RealD 3D projectors can be made compatible with earlier 35mm 3D films (by capturing digitized frames from both films) and RealD 3D digital movies could be printed onto R and L 35mm film prints for earlier 3D theaters. But using the RealD 3D technology from beginning to end is the best and least expensive plan. Note that flat movies are also compatible with the RealD 3D projector if they are digital "prints", and the glasses are not required.


I thought the first RealD 3D film Beowulf was OK, and the 3D technology interesting enough to make it enjoyable - but I was never tempted to watch it again at home in the flat version. Likewise the second film was a Hannah Montana concert film of no interest to me - even though it was the first live action photography in RealD 3D. Journey to the Center of the Earth being the second live film. In fact I have seen several flat digital movies in that same theater, the first being the Disney film Eight Below.


I'm going to see "Journey" in RealD 3D on Tuesday night and I'll be comparing it to 35mm and IMAX 3D systems I have seen in the past.
 

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Discussion Starter · #9 ·
Gary, thanks for the explanation. Interesting stuff.


I just got back from the RealD theater and the 3D effects were alot of fun. The movie was about what you'd expect...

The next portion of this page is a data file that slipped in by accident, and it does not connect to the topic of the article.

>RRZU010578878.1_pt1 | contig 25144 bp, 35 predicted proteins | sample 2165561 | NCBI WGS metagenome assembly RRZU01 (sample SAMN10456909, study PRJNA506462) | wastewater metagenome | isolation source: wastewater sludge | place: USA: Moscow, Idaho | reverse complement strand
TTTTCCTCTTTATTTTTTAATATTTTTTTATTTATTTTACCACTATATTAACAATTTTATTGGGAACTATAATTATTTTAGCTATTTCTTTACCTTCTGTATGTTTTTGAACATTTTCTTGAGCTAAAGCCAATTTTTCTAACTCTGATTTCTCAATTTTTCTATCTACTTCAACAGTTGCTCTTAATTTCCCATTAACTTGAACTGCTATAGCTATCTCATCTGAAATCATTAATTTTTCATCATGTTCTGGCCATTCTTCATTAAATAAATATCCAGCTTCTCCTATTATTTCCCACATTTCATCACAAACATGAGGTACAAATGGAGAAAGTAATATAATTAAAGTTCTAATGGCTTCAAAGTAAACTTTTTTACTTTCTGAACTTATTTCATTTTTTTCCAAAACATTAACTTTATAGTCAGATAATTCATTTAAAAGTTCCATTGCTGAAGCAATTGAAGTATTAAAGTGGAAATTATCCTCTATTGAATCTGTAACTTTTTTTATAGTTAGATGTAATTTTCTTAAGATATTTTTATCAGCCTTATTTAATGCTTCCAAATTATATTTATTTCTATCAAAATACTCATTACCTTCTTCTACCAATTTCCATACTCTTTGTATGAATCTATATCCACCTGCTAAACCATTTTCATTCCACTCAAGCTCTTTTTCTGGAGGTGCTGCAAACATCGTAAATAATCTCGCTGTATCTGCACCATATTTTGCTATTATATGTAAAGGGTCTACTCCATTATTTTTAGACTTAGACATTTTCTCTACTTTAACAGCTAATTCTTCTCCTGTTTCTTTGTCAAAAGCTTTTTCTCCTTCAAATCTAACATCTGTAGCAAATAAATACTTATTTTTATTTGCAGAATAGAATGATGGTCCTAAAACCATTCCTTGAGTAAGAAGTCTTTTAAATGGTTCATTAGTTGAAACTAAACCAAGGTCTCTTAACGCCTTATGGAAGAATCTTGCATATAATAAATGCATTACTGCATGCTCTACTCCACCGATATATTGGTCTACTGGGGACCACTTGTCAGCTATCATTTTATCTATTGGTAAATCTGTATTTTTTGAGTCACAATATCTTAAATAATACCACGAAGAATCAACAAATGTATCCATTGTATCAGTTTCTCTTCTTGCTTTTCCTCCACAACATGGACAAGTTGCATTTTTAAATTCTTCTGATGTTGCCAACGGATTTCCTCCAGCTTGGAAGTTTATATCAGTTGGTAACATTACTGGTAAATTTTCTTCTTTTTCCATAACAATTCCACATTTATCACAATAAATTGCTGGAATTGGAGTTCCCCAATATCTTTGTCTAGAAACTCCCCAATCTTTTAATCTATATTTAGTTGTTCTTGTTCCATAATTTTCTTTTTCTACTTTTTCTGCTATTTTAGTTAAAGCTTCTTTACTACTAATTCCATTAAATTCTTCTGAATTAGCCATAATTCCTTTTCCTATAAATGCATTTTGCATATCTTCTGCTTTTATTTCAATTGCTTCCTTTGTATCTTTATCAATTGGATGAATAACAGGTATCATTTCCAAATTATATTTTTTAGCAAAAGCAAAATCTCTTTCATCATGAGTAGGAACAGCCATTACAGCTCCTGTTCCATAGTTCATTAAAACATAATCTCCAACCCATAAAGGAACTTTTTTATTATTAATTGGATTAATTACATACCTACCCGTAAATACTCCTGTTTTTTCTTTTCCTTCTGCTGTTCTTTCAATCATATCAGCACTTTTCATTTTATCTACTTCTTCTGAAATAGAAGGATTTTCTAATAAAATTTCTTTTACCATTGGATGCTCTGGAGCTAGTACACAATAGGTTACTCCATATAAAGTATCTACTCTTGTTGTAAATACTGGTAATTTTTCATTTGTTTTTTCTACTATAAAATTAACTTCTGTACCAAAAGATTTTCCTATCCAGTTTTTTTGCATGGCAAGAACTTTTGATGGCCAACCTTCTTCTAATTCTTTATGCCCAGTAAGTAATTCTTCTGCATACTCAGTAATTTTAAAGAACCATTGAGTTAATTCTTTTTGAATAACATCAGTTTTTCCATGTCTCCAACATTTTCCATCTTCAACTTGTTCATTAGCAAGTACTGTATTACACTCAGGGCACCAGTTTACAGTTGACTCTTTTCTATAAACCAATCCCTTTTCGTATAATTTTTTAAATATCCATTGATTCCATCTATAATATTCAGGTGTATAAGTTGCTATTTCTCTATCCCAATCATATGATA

John
 

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Yah I was expecting a rather ordinary film. Not to mention the Jules Verne book is a childhood favorite and I actually like and own the 1959 version of the film. That is really the only classic Hollywood "big budget" version, and in spite of the fact it features Pat Boone who does in fact break into song a couple of times, the restored DVD is very entertaining.


The Brendan Fraser "Journey" is actually the ninth version when you count the many TV productions. It seems that "Journey" and the Arthur Conan Doyle book The Lost World are the two most popular remakes since cheap digital special effects came about. Both are old enough for the source book to be in the public domain and both are ideal vehicles for digital effects.


But I find the newer versions of both stories lack style, and with the likes of Treat Williams and Ricky Schroeder starring in them, are lacking in skilled actors as well. I also think moving the setting from the 19th Century to the 21st in the present "Journey" a questionable choice.